Share with parents.

Children expect the “grown-up world” to be as it “should be”—that is, without hypocrisy and inconsistency. Thus, they react emotionally to situations that intrude upon their idealism. Wise parents learn to discern the differences between individuality and rebellion.

A child who questions authority is not necessarily being rebellious. He may simply need an answer to what appears to be inconsistent or wrong from his youthful perspective. Youth will “try” adult values to determine their validity. Parents sometimes confuse sincere interest in “knowing” (based on a student’s individuality and creativity) with rebellion. Children are inexperienced in communication and often inadvertently sound threatening when they are simply asking out of inexperience and impatience. When questions are not handled properly at this point, children may become frustrated, disillusioned, and “turned off.”

Even teenage rebellion may be based on inconsistencies seen in adult authority. Rebellion cannot be overlooked, nor should individuality and creativity—for they are the substance of growth and development. Parents who are sensitive to youthful attitudes and idealism will be more effective at motivation and inspiration. Sensitive parents listen to all sides of issues, letting the “accused” express his position or justification for his actions without overlooking the need for correcting poor attitudes. Wise parents look beyond youthful surface comments and try to perceive the child’s motive, which is, in most cases, to understand the adult world.

Discipline is what is done FOR a child, not what is done TO him. It is preventive action. Training a child for leadership requires consistency in love and discipline. By nature he rebels against controls that suppress his carnal desires. Unchecked by discipline, these desires will lead to a life of “pleasurable” activities but not productive achievement. Children mature best when supervised and trained by consistent, tough-minded people who realize that true love for children is best manifested by setting clear Biblical expectations and holding them accountable to conform to those expectations. Boundaries need to be in place for children in the form of rules of conduct, activity restraints, and dress standards. To allow “freedom” to experiment with careless social behavior is not love. Love is seeing the consequences of carelessness and placing the necessary controls to prevent harm from wrongdoing.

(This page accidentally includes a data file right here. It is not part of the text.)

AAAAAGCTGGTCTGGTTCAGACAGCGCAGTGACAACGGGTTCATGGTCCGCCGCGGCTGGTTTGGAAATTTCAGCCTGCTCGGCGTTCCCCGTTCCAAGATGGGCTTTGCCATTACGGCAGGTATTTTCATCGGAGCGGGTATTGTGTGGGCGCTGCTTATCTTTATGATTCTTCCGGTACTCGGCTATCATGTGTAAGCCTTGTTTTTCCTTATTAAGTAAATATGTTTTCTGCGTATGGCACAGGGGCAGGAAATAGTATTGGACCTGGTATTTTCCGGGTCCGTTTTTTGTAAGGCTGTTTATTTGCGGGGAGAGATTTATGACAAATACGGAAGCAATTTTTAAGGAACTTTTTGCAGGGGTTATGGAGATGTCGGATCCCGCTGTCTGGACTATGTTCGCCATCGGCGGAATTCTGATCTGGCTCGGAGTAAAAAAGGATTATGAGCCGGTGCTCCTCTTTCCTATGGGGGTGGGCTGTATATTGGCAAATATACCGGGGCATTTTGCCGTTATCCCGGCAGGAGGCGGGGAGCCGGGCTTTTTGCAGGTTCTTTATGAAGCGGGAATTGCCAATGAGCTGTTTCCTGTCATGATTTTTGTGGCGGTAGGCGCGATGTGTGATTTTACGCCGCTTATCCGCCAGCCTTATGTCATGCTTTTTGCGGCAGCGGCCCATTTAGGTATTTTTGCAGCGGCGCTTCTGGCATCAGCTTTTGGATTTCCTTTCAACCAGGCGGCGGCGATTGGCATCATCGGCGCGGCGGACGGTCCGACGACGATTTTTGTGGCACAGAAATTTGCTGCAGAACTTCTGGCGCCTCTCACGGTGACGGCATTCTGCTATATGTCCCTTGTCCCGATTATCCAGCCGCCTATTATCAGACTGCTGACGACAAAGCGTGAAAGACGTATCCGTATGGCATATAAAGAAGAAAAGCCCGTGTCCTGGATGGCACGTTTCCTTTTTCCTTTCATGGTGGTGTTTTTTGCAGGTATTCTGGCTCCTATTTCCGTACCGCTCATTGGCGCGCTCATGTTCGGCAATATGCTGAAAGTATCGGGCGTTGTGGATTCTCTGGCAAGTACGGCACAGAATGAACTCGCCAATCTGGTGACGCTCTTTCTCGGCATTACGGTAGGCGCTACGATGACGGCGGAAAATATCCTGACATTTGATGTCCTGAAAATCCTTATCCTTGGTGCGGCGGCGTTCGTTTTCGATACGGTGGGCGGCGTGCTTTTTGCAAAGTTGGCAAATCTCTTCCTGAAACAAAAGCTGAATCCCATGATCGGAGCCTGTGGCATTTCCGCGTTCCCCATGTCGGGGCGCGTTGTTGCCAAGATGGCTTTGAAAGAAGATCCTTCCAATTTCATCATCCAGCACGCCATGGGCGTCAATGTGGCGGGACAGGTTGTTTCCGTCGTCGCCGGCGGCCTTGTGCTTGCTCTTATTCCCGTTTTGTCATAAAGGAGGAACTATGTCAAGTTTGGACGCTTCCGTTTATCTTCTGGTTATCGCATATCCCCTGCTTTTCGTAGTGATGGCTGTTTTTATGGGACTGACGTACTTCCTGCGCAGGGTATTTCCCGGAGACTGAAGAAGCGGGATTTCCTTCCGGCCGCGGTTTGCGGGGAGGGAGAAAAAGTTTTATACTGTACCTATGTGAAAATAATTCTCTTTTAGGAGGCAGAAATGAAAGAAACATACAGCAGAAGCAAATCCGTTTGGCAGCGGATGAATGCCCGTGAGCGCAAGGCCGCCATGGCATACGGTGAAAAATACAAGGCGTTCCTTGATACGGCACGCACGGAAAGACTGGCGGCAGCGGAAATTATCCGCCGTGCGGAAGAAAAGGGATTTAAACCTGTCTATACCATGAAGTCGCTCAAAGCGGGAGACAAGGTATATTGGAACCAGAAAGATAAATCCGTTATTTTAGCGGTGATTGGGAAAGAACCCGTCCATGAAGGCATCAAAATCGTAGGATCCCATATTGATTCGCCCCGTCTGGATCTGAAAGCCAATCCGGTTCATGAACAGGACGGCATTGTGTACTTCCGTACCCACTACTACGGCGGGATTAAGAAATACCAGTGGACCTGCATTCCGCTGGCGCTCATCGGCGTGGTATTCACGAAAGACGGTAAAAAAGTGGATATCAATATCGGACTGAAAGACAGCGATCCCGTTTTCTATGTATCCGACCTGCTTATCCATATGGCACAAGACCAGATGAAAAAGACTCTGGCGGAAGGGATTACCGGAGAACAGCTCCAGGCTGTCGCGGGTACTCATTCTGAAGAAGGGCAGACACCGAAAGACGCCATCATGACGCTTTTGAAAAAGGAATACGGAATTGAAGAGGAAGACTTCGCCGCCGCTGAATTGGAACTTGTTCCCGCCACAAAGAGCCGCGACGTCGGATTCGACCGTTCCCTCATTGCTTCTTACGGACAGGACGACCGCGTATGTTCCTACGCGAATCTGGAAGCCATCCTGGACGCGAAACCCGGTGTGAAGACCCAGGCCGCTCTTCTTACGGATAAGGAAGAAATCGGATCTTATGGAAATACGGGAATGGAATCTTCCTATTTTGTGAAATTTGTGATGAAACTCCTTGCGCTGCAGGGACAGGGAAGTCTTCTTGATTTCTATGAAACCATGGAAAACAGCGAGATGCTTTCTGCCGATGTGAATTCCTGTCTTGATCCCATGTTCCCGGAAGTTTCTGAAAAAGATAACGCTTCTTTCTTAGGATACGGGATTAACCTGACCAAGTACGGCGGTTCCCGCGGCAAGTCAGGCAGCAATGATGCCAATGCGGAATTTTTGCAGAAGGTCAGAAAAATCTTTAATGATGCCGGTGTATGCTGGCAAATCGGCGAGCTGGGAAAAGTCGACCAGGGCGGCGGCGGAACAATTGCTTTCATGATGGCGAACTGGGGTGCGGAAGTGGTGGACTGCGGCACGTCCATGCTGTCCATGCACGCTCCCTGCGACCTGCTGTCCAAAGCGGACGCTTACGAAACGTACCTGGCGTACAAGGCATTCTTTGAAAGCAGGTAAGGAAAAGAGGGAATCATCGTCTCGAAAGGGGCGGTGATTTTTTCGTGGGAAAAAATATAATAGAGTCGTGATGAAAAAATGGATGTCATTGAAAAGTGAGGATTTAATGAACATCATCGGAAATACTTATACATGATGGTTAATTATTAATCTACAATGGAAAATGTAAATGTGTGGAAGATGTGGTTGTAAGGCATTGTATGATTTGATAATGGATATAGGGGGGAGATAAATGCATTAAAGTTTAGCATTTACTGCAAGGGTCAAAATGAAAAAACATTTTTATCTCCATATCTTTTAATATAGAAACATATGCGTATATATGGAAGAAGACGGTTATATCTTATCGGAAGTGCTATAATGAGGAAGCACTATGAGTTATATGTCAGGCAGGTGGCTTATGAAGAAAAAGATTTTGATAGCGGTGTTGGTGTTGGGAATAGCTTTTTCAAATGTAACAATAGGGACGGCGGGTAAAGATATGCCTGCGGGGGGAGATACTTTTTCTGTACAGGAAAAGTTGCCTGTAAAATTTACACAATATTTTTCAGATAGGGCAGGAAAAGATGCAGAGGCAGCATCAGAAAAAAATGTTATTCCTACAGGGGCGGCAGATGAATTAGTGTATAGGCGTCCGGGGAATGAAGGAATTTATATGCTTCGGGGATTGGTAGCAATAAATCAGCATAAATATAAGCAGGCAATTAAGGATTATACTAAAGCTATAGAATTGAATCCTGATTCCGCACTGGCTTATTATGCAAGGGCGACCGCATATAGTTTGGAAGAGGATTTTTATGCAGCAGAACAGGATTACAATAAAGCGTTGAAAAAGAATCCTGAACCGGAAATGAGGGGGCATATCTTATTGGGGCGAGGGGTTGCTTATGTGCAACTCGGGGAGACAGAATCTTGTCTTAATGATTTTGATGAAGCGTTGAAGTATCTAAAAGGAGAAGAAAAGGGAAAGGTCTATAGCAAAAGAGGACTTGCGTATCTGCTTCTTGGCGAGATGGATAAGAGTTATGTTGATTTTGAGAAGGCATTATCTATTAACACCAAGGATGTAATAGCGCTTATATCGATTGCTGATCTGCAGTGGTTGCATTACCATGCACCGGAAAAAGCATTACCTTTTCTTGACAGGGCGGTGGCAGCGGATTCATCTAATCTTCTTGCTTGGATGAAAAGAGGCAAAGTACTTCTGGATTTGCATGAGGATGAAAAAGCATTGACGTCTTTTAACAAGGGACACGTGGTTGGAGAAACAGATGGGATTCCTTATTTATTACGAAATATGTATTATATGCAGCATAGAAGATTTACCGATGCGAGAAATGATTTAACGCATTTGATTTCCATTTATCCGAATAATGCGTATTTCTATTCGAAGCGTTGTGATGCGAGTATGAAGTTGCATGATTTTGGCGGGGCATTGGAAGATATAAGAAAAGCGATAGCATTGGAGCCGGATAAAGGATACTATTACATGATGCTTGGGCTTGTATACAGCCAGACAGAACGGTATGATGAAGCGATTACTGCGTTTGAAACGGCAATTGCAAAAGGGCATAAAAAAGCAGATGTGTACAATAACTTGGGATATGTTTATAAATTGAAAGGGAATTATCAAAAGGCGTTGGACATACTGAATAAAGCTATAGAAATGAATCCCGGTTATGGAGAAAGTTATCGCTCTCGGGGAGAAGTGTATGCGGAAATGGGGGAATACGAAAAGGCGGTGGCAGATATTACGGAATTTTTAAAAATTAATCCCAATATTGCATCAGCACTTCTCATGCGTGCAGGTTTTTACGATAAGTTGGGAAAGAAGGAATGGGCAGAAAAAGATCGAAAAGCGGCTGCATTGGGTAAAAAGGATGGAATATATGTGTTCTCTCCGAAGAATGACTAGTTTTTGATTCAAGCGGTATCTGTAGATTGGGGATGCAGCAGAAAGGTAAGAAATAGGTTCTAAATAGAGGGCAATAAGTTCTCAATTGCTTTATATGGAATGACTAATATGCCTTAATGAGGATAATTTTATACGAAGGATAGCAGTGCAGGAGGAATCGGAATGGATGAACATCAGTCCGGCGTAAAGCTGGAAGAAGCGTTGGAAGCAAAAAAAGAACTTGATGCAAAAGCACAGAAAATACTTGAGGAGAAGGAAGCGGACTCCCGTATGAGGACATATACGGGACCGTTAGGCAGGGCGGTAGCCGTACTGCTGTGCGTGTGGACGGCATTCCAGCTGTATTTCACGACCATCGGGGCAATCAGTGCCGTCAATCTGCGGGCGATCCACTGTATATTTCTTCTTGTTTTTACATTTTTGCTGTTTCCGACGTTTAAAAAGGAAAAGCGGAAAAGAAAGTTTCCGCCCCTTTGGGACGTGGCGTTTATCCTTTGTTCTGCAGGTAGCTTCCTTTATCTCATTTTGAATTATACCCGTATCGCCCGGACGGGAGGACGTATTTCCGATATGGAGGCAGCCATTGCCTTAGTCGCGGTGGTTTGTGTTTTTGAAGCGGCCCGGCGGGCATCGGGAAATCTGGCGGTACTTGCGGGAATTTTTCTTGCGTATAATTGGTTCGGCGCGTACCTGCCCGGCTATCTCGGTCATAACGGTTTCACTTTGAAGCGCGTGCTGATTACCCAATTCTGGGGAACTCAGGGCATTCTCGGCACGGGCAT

When a child neglects responsibilities, parents must respond promptly and appropriately. While the issue is still fresh on the child’s mind, parental instruction and correction are important. A parent’s angry scowl, sarcasm, or insulting glance sends the wrong message.

Discipline employs inward motivation to help the child mature and assume responsibilities while preserving his dignity. The response is more easily accomplished when discipline is conveyed with a loving expression in one’s eyes and tone of voice. The child then feels concern rather than frustration. Disciplining a child’s behavior should always have as its ultimate object guiding the child to become more Christlike.

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